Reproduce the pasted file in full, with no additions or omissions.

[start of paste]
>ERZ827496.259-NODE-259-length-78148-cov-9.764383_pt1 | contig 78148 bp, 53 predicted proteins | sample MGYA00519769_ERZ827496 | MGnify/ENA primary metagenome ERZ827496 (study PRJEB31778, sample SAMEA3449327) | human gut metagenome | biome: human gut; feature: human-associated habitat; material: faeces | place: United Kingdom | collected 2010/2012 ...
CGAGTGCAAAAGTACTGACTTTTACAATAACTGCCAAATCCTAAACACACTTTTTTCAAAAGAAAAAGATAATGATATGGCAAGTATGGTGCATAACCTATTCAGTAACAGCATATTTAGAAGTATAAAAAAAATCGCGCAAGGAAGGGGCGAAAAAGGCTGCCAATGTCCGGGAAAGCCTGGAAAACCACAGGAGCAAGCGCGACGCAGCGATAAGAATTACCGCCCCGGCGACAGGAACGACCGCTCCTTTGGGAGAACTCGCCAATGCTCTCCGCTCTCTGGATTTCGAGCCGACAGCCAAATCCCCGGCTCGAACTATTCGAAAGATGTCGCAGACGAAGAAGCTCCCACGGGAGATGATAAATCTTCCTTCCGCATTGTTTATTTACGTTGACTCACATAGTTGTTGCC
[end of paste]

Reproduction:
>ERZ827496.259-NODE-259-length-78148-cov-9.764383_pt1 | contig 78148 bp, 53 predicted proteins | sample MGYA00519769_ERZ827496 | MGnify/ENA primary metagenome ERZ827496 (study PRJEB31778, sample SAMEA3449327) | human gut metagenome | biome: human gut; feature: human-associated habitat; material: faeces | place: United Kingdom | collected 2010/2012 ...
CGAGTGCAAAAGTACTGACTTTTACAATAACTGCCAAATCCTAAACACACTTTTTTCAAAAGAAAAAGATAATGATATGGCAAGTATGGTGCATAACCTATTCAGTAACAGCATATTTAGAAGTATAAAAAAAATCGCGCAAGGAAGGGGCGAAAAAGGCTGCCAATGTCCGGGAAAGCCTGGAAAACCACAGGAGCAAGCGCGACGCAGCGATAAGAATTACCGCCCCGGCGACAGGAACGACCGCTCCTTTGGGAGAACTCGCCAATGCTCTCCGCTCTCTGGATTTCGAGCCGACAGCCAAATCCCCGGCTCGAACTATTCGAAAGATGTCGCAGACGAAGAAGCTCCCACGGGAGATGATAAATCTTCCTTCCGCATTGTTTATTTACGTTGACTCACATAGTTGTTGCC